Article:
“MeitY has now put in place a mechanism to audit compliance of social media intermediaries under IT rules every quarter. As part of the audit, the ministry will verify if social media companies are reporting about grievances raised to them correctly and if their action taken is in sync with the laid out rules,” the source told PTI.
To tighten the noose on social media platforms, the government has proposed to set up an appellate panel which will have power to overrule decisions taken by social media companies with respect to any grievance. The public consultation process with respect to the proposed rule has been wrapped up by the IT ministry.
Meta Said to Curtail Election Misinformation Efforts as US Midterm Vote Approaches: Details
By Associated Press | Updated: 5 August 2022
Facebook owner Meta is quietly curtailing some of the safeguards designed to thwart voting misinformation or foreign interference in US elections as the November midterm vote approaches.
It’s a sharp departure from the social media giant’s multibillion-dollar efforts to enhance the accuracy of posts about US elections and regain trust from lawmakers and the public after their outrage over learning the company had exploited people’s data and allowed falsehoods to overrun its site during the 2016 campaign.
The pivot is raising alarm about Meta’s priorities and about how some might exploit the world’s most popular social media platforms to spread misleading claims, launch fake accounts and rile up partisan extremists.
“They’re not talking about it,” said former Facebook policy director Katie Harbath, now the CEO of the tech and policy firm Anchor Change. “Best case scenario: They’re still doing a lot behind the scenes. Worst case scenario: They pull back, and we don’t know how that’s going to manifest itself for the midterms on the platforms.”
Since last year, Meta has shut down an examination into how falsehoods are amplified in political ads on Facebook by indefinitely banishing the researchers from the site.
CrowdTangle, the online tool that the company offered to hundreds of newsrooms and researchers so they could identify trending posts and misinformation across Facebook or Instagram, is now inoperable on some days.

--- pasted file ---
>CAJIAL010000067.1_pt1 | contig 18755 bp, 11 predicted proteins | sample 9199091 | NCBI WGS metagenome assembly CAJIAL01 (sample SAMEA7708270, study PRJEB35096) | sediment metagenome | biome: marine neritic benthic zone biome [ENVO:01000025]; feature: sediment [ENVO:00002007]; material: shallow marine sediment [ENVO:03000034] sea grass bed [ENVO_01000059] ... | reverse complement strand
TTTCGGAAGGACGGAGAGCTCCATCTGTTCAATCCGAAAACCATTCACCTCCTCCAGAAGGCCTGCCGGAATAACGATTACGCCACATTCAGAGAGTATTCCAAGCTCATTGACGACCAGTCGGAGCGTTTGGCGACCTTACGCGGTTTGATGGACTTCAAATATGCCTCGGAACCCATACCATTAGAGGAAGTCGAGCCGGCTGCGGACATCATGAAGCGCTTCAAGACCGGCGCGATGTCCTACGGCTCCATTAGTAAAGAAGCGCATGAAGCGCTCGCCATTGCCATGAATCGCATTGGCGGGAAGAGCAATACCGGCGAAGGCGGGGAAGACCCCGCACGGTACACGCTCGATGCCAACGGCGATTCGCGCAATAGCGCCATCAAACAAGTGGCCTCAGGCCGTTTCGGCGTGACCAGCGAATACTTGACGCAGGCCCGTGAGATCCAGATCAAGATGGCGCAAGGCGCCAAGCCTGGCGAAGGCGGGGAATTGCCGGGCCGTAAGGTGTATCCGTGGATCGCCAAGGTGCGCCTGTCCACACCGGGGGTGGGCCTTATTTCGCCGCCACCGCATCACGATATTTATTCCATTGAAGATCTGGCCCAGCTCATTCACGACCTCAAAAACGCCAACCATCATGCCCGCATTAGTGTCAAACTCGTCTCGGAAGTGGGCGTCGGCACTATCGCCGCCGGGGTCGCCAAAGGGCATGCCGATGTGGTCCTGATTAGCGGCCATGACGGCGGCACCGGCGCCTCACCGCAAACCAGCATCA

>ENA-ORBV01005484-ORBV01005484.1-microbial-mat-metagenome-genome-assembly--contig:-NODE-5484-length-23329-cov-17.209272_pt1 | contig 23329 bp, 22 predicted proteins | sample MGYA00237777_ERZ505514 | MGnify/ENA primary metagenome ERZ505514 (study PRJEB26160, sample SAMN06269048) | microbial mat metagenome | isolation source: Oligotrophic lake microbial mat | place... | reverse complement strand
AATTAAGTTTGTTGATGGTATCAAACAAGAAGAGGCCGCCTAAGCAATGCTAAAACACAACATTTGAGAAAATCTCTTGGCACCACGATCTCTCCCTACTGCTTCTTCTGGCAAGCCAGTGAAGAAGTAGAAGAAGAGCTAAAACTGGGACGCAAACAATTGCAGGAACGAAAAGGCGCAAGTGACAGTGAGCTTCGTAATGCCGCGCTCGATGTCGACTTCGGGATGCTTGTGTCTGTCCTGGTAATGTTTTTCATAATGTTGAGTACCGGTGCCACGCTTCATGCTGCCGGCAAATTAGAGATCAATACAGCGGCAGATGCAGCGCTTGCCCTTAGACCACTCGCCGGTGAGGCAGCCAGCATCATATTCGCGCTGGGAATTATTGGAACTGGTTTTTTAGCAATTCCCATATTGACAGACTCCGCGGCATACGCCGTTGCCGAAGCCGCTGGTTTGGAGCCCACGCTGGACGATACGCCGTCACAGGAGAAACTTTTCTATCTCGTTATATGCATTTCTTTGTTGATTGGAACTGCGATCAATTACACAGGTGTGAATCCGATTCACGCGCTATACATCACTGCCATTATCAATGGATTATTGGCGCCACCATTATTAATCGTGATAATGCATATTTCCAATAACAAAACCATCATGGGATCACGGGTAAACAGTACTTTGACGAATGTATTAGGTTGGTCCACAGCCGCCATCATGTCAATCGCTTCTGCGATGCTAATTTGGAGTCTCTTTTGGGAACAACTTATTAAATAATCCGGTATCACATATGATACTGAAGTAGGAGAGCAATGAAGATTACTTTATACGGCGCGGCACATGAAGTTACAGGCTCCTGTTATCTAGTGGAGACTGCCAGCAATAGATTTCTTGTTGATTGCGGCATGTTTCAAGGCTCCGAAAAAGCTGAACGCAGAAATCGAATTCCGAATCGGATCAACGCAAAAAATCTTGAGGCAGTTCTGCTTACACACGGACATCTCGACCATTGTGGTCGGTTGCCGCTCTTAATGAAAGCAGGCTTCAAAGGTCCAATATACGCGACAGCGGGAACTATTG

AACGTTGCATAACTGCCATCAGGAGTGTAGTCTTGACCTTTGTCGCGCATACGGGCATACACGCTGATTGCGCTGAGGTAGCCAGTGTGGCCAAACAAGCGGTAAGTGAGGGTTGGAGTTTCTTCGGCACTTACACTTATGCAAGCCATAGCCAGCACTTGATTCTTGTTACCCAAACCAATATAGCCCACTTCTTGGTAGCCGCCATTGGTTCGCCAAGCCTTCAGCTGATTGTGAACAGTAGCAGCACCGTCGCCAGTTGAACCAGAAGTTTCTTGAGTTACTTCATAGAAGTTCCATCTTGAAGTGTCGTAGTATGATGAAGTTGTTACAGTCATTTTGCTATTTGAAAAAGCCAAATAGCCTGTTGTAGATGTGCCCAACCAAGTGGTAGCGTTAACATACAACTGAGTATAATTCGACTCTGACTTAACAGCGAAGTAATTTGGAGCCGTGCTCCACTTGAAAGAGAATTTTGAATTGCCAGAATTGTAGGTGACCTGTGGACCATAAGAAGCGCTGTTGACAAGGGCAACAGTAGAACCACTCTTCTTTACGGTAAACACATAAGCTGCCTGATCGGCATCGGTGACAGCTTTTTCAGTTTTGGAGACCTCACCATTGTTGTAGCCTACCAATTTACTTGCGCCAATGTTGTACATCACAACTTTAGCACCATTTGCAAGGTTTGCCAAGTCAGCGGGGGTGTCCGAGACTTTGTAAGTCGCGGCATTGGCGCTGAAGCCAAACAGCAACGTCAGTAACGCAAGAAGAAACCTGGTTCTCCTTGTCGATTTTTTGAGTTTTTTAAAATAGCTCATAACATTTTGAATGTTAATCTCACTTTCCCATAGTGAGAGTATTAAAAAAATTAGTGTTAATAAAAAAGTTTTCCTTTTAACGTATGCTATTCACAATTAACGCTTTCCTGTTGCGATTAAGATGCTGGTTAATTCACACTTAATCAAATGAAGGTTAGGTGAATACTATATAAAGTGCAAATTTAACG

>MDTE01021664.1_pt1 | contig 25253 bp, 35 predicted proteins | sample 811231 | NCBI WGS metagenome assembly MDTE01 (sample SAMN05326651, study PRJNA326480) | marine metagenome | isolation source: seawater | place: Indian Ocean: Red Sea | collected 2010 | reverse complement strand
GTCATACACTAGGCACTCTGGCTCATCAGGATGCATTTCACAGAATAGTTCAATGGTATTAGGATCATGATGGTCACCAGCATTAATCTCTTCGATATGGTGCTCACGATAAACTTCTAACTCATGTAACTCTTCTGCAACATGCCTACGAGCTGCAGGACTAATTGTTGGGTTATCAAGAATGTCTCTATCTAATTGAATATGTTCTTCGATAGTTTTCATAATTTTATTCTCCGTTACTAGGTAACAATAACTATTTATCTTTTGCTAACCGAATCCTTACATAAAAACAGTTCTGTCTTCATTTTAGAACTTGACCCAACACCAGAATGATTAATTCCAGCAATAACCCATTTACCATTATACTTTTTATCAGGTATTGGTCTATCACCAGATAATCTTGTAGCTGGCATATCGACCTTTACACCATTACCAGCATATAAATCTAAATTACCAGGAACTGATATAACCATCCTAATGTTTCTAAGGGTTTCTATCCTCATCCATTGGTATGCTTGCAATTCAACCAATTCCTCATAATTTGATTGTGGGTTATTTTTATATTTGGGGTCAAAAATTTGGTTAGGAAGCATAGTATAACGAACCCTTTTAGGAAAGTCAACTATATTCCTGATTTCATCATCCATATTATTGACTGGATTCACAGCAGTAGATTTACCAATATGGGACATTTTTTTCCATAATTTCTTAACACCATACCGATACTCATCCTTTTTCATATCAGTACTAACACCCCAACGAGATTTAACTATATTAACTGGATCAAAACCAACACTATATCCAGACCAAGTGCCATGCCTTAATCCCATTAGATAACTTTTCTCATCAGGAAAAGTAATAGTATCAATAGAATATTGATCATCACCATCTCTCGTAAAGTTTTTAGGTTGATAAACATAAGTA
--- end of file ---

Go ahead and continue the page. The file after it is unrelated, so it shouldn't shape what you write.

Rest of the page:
Public communication about the company’s response to election misinformation has gone decidedly quiet. Between 2018 and 2020, the company released more than 30 statements that laid out specifics about how it would stifle US election misinformation, prevent foreign adversaries from running ads or posts around the vote and subdue divisive hate speech.
Top executives hosted question and answer sessions with reporters about new policies. CEO Mark Zuckerberg wrote Facebook posts promising to take down false voting information and authored opinion articles calling for more regulations to tackle foreign interference in US elections via social media.
But this year Meta has only released a one-page document outlining plans for the fall elections, even as potential threats to the vote remain clear. Several Republican candidates are pushing false claims about the US election across social media. In addition, Russia and China continue to wage aggressive social media propaganda campaigns aimed at further political divides among American audiences.
Meta says that elections remain a priority and that policies developed in recent years around election misinformation or foreign interference are now hard-wired into company operations.
“With every election, we incorporate what we’ve learned into new processes and have established channels to share information with the government and our industry partners,” Meta spokesman Tom Reynolds said.
He declined to say how many employees would be on the project to protect US elections full time this year.
During the 2018 election cycle, the company offered tours and photos and produced head counts for its election response war room. But The New York Times reported the number of Meta employees working on this year’s election had been cut from 300 to 60, a figure Meta disputes.
Reynolds said Meta will pull hundreds of employees who work across 40 of the company’s other teams to monitor the upcoming vote alongside the election team, with its unspecified number of workers.
The company is continuing many initiatives it developed to limit election misinformation, such as a fact-checking program started in 2016 that enlists the help of news outlets to investigate the veracity of popular falsehoods spreading on Facebook or Instagram. The Associated Press is part of Meta’s fact-checking program.